Anyone who’s wandered the showroom floor at a Healthcare Information and Management Systems Society convention knows there are tons of health information technology companies. There were upwards of 1,100 exhibitors this year.
But earlier this month, Jodi Daniel, director of the Office of Policy and Research within the Office of the National Coordinator for Health Information Technology, presented a slide at an Health Information Technology Policy Committee meeting with some health IT market numbers that I found nothing short of astonishing.
Believe it or not, according to Daniel, there are 613 “complete” electronic health record systems and 399 “modular” systems that have been tested and certified for use in the federal EHR incentive payment program in the ambulatory-care market alone.
There are another 87 complete and 378 modular EHR systems for inpatient venues.
All totaled, as of July 5, there were 816 different EHR vendors offering 1,477 “unique” certified products on the ONC’s official Certified Health IT Product List, from which Daniel drew her incredible numbers.
Chase Titensor is a researcher and data analyst for KLAS Enterprises who worked on his company’s latest report on the ambulatory EHR market released earlier this week. We talked Thursday and when I asked what surprised him most from the research for the report this year, it was just how large and increasingly diverse, the ambulatory EHR market is.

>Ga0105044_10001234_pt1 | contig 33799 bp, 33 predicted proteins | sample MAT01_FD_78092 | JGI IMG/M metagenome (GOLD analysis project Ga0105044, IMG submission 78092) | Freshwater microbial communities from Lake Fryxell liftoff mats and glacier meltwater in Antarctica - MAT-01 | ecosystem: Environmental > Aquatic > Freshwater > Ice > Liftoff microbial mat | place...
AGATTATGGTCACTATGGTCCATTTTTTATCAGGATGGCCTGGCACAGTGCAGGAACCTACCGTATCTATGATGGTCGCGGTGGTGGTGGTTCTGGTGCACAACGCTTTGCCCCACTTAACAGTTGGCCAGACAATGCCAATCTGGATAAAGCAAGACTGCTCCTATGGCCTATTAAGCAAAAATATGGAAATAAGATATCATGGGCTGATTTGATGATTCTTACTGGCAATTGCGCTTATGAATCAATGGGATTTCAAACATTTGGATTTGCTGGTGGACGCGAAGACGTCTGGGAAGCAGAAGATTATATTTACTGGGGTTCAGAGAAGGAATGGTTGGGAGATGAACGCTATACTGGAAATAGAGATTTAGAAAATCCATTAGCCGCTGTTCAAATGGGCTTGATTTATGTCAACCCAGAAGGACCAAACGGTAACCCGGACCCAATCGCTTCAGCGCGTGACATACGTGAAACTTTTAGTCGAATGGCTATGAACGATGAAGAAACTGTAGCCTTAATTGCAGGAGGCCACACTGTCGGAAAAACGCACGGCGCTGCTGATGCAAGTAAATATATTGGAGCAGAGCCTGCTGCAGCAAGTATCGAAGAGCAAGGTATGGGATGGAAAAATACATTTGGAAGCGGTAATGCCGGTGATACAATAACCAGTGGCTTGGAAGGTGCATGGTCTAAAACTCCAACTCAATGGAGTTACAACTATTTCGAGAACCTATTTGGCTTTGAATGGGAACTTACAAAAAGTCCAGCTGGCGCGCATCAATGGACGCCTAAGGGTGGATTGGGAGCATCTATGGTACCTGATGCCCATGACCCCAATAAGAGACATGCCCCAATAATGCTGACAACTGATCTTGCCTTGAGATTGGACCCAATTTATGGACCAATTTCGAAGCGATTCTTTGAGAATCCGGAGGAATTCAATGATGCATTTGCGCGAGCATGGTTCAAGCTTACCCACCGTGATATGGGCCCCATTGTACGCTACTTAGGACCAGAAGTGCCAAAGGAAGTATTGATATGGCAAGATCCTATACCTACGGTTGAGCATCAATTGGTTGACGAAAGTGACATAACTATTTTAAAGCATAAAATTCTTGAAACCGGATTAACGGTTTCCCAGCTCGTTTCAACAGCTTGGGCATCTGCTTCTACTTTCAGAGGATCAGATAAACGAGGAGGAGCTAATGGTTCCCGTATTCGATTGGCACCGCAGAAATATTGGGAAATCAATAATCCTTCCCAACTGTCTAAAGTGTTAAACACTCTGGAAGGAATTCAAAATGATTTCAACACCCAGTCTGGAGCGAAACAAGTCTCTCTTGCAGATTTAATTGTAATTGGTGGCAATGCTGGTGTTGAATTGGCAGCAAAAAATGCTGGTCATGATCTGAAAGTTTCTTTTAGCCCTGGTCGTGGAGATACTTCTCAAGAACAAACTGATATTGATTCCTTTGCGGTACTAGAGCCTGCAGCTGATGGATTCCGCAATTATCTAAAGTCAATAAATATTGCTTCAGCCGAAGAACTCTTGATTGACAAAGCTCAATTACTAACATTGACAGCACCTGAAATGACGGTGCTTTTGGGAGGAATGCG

Titensor and his fellow KLAS researchers interviewed 318 shoppers for ambulatory-care EHRs—either first-time buyers or those looking to replace existing systems. Of those buyers, 64% are considering EHRs other than the top 11 brands, up from 49% in a similar research a year earlier.
Consideration of products from these “other” vendors spiked to 88% for those docs in the solo or small-group market (up to 10 physicians).
Simply put, it is a market that is still expanding and not yet consolidating.
“It is amazing to see the rise of solutions being considered outside of the top 11,” Titensor said. “You can see that in the ONC numbers and the number of private venture capital groups getting into the business. It’s just a market in total upheaval.”
So, I asked Titensor, do you think it’s possible there’s an EHR out there in that herd of 602 “other” EHRs not in your top 11 that’s the “killer app” in the making, one that may one day challenge today’s market leaders?
He said he’s had conversations with several CEOs of name brand companies and “they’re very cognizant of the fact there is somebody out there who could replace them.”
“I’m sure there is somebody in the weeds,” Titensor said. “I just can’t say who it is. I just don’t know.”
Renee Brannan is Director of Sales and Marketing at HIT Consulting Jobs. She can be reached at email@example.com